In praise of Dolly Parton

Dolly Parton, like other country singers, is self-deprecating enough to allow herself to be turned into a caricature. But Dolly is a great artist. She is a master of those “ancient tones” that come out of mountain music, and she can also bring those same qualities into her contemporary song-writing. Last night, she was the rather unlikely singing coach and song provider for “American Idol,” which, one would think, would prove a tough challenge for these young, pop, rock-tinged singers.

But the test of the songwriter part of a singer-songwriter is that the songs also work when other people perform them. Bob Dylan, for example, has a totally unique voice and totally unique songs. And yet, when other people perform them–from the Byrds to Garth Brooks– they still work!

And Dolly Parton is the same way. The “Idols” did quite well with her songs, I thought, in some cases rendering them in non-country styles but the strength of the songs still came through. (I’m thinking particularly of David Cook’s alterna-arrangement of “Sparrow.” For a non-”Idol” example, listen to what Whitney Houston does with “I Will Always Love You.”)

The vocation of the restaurateur

I caught the chef Gordon Ramsey on my new favorite show, BBC’s comedy car show “Top Gear,” and since he could drive really fast, I decided to watch his show Hell’s Kitchen.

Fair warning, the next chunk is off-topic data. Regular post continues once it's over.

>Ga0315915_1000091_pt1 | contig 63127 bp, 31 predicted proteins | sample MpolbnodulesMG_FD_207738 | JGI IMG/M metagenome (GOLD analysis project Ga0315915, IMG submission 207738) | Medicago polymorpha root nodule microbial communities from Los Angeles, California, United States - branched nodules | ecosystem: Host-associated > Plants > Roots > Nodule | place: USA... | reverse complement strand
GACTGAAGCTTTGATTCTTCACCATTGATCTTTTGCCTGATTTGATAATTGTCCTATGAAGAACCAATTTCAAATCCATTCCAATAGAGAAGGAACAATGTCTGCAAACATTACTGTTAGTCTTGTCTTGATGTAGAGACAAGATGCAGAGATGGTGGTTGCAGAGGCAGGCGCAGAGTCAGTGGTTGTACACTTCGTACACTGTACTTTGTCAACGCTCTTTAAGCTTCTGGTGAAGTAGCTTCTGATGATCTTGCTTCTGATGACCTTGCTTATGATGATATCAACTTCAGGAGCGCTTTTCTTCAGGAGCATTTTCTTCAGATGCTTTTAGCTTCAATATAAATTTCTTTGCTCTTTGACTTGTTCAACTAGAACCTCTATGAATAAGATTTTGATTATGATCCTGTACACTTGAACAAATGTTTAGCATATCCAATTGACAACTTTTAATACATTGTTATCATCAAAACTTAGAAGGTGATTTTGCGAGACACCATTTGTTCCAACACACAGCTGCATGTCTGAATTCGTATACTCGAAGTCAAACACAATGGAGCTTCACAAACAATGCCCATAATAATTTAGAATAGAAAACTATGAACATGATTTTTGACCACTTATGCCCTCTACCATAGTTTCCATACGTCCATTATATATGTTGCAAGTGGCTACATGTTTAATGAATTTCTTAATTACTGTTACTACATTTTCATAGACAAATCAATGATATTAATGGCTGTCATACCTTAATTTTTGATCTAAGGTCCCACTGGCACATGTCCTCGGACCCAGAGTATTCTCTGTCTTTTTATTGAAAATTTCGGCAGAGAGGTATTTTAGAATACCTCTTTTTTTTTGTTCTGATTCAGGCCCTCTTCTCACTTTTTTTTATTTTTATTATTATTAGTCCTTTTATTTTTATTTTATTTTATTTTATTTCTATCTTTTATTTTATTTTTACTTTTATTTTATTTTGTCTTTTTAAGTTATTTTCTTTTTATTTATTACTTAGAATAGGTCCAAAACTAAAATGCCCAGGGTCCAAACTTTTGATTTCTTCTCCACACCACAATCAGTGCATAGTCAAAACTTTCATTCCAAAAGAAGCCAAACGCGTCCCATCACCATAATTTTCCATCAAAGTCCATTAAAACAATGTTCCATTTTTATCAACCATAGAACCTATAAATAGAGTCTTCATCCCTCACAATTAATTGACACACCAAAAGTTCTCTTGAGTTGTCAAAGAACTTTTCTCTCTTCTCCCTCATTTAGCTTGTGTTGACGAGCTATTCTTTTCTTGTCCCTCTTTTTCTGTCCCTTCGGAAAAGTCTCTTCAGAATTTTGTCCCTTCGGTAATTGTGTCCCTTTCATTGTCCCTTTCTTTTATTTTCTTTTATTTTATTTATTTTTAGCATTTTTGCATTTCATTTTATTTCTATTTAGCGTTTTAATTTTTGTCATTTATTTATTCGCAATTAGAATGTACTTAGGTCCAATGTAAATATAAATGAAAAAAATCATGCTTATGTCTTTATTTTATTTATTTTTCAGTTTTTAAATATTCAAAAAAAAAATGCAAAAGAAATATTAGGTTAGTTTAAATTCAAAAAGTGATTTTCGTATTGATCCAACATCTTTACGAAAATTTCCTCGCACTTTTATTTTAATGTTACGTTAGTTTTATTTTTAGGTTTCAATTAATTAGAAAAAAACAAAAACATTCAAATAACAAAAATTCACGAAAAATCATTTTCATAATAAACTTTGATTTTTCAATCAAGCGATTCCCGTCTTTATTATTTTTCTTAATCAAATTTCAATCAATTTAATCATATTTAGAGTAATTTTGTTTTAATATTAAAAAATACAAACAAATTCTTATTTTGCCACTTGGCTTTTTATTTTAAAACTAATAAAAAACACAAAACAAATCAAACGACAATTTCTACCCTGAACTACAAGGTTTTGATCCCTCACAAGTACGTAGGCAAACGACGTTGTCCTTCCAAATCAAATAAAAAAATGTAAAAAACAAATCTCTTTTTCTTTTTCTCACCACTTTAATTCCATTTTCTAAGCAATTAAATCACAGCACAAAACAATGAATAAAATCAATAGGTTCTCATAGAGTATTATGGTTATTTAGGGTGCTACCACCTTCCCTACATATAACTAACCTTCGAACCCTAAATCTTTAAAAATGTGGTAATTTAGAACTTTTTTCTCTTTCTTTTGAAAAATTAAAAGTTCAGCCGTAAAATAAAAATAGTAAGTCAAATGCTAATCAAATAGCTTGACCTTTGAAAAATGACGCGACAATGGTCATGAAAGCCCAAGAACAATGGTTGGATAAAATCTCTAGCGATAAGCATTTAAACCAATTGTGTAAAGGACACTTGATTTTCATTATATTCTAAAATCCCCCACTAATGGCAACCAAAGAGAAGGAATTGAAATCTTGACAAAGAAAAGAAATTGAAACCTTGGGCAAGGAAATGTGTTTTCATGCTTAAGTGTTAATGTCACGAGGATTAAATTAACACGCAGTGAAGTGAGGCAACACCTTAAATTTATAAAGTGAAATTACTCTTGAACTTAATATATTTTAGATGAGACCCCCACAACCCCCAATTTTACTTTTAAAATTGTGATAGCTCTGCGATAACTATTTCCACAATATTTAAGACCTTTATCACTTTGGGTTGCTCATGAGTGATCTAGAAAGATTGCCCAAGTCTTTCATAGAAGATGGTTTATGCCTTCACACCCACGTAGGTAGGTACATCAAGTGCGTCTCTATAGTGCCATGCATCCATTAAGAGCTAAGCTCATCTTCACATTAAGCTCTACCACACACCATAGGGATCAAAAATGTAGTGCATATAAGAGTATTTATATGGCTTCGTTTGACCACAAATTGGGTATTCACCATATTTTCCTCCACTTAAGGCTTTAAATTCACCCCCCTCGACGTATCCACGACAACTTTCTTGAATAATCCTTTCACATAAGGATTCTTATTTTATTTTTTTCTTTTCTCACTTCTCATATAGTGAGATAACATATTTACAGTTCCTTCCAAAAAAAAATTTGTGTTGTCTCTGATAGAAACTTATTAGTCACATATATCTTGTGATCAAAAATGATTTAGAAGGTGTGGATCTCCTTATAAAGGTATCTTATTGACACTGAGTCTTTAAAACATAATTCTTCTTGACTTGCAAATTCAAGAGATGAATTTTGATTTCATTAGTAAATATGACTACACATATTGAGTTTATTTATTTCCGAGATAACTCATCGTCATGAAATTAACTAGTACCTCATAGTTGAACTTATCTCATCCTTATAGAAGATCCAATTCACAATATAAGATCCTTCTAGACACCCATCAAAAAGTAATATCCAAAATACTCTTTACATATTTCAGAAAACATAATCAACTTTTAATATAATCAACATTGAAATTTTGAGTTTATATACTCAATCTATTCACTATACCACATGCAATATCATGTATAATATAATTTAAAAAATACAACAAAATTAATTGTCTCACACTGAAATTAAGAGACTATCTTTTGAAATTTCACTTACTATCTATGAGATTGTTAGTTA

This is a sort of American Idol of cookery, only the sole judge is Ramsey, the Simon Cowell of chefs. The different cooks compete in doing the various tasks required in a professional kitchen and the winner gets to run one of Ramsey’s restaurants.

Watching the show reminds us of the hard work and high pressure that professional restaurant workers have to deal with. Ramsey is like a drill sergeant, demanding excellent work, quality preparations, and outstanding service for the customers. He yells at the contestants and cusses them out (carefully bleeped) when they fall short, but he also teaches and mentors.

The show can demonstrate to young people the demands of the no-coddling real world of demanding bosses and high performance standards. We often see the customers enjoying their peaceful dinner, unaware of the turmoil that it took to prepare it. The show makes us appreciate the vocation of the professionals who prepare us our daily bread.

(I just caught the reruns. The new season premiers tonight after “American Idol.”)

Aesthetics & American Idol

OK, OK, I know I was bad-mouthing “American Idol” this season when it first started, but nevertheless I have been watching and it has gotten interesting. The certain winner will be David Archuleta, who has all of the teeny-bopper votes of last season’s Sanjaya with the added advantage that he can actually sing well. The two best singers, however, in my opinion, are the Irish waitress with the unfortunate tattoos Carly Smithson and the rocker with Tulsa connections David Cook.